To ask His Majesty’s Government what assessment they have made of (1) the extent of Liability Driven Investment strategies in the management of Defined Benefit pension funds, and (2) the consequences that may arise for (a) His Majesty’s Government’s ability to issue new gilts, and (b) the management of inflation.
Defined benefit pensions use liability-driven investment strategies to protect themselves from adverse interest rate and inflation movements. The Pensions Regulator estimates that 60% of defined benefit pension funds have LDIs. The Debt Management Office’s gilt operations are running smoothly, with good levels of demand; its 2022-23 financing remit will be revised alongside the Autumn Statement on 17 November.
My Lords, I welcome my noble friend back to the Front Bench. If the pension funds were entering into those risky strategies with a view to eliminating their exposure to interest rate changes, it did not quite work, did it? The Government need to sell gilts to borrow money for their activities. The Bank of England needs to sell gilts to start to reverse quantitative easing and to bear down on inflation. Both those activities were threatened by the sudden discovery of what can only be described as risky and dodgy investment strategies at private pension schemes a few weeks ago. So what I and other noble Lords would like to hear from my noble friend is that those financial positions have now been reversed out of by the pension funds—that they are not pursuing those strategies—so that this does not happen again, and the Government and the Bank can continue with their vital activities.
My Lords, LDI strategies can be used as a risk-management strategy for pension funds, and I would expect them to continue to do so. There were specific circumstances which the Bank stepped in to address. But my noble friend is right that it is important that we reflect on what happened to those particular funds in that period and make sure that the Bank of England and the Financial Policy Committee have the right oversight to ensure ongoing stability in these markets.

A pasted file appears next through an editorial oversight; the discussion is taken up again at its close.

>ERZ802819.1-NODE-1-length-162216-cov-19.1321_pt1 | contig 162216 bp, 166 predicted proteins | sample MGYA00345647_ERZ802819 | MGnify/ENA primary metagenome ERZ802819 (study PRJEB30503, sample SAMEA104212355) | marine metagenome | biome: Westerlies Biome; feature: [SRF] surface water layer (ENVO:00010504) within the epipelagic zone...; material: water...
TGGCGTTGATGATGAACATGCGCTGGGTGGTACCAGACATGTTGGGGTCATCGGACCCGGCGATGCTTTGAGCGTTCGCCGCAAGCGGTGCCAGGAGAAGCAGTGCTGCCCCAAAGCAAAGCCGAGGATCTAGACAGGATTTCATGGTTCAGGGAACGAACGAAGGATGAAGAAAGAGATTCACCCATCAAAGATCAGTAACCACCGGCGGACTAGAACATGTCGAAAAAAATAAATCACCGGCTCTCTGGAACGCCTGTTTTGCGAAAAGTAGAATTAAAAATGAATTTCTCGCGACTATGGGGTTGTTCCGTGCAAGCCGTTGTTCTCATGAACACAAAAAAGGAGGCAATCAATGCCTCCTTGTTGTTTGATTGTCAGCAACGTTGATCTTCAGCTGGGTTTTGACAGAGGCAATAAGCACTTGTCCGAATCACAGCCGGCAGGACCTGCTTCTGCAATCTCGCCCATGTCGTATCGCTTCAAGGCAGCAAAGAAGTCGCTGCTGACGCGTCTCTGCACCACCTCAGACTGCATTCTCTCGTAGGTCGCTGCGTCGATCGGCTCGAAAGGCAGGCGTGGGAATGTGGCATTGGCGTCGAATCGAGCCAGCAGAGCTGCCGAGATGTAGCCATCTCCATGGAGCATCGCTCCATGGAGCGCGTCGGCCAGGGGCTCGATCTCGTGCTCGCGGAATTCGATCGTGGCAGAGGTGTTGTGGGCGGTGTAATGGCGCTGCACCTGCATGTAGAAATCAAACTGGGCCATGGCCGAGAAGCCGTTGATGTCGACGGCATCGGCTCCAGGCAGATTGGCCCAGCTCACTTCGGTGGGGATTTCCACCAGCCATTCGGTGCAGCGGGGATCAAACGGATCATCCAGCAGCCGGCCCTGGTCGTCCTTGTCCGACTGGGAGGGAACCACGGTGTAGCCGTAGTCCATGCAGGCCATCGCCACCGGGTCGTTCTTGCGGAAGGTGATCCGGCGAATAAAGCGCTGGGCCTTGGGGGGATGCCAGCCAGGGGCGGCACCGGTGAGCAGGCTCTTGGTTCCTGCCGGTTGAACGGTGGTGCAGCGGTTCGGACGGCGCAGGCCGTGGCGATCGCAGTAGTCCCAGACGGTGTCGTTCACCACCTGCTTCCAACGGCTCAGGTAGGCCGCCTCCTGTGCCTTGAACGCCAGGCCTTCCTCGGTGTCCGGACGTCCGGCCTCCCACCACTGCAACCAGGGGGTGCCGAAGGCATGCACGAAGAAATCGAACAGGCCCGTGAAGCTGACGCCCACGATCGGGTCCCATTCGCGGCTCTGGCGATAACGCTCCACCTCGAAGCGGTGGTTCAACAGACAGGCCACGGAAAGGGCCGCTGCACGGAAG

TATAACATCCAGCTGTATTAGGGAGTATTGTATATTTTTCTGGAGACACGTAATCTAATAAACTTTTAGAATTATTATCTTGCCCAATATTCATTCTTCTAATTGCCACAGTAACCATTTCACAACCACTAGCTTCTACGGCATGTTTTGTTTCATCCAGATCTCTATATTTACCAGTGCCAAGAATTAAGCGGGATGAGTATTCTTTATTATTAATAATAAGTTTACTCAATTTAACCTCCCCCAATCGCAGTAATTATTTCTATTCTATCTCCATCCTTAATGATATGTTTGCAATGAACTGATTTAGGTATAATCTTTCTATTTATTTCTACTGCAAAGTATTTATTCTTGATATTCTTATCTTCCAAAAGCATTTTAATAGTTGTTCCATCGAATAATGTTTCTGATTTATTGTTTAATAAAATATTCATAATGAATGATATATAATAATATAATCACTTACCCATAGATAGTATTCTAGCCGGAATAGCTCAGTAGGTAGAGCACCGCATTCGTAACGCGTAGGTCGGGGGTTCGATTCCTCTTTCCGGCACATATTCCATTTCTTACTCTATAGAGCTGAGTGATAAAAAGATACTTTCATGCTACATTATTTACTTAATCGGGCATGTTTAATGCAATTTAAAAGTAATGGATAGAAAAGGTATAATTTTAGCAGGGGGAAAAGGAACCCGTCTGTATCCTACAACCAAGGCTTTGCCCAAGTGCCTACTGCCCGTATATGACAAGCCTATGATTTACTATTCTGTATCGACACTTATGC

My Lords, a key focus of the IORP directive, which was transposed into the Pensions Act 2004, was to prohibit borrowing so that assets are retained for the payment of pensions and not put at risk of being drained away to third parties. With that prohibition on borrowing, how has that been circumvented, permitting repos and investing in funds that break both the principle and detail of that provision? Is it not dishonest to describe LDI as de-risking when it introduced leverage and derivative exposures of some £1.4 trillion, which is nearly the same as the total pension fund assets?
My Lords, the Government do not agree with the noble Baroness’s assessment of the situation. Along with the Bank of England and the Financial Policy Committee, we keep a close eye on identifying and addressing systemic risks to improve UK financial stability. In 2018, the committee specifically looked at UK pension schemes’ resilience to an instantaneous 100 basis point rise in yields across maturities. The movements that we saw a few weeks ago were greater than that. As the FPC has also noted, it may not be reasonable to expect market participants to insure against all extreme market outcomes, because there can be negative effects to that as well.
My Lords, I declare an interest as a fellow of the Institute of Actuaries. I am afraid that there will be an alliance of regulators and providers who will say, “Nothing to see here, we can move on”. There are questions to be answered about what damage has been done and about what we can do to ensure that it does not happen again. There is so much hidden in the investment policies of pension funds. Can the Government give an assurance that there will be a proper investigation of what happened, with an independent element?
My Lords, the Pensions Regulator and other regulators have said that they will want to look at what has happened and learn lessons. I also understand that the Work and Pensions Committee in the Commons is looking at this issue, including any changes to the Pensions Regulator, for example, that may need to be made. The Government look forward to reading the results of its findings.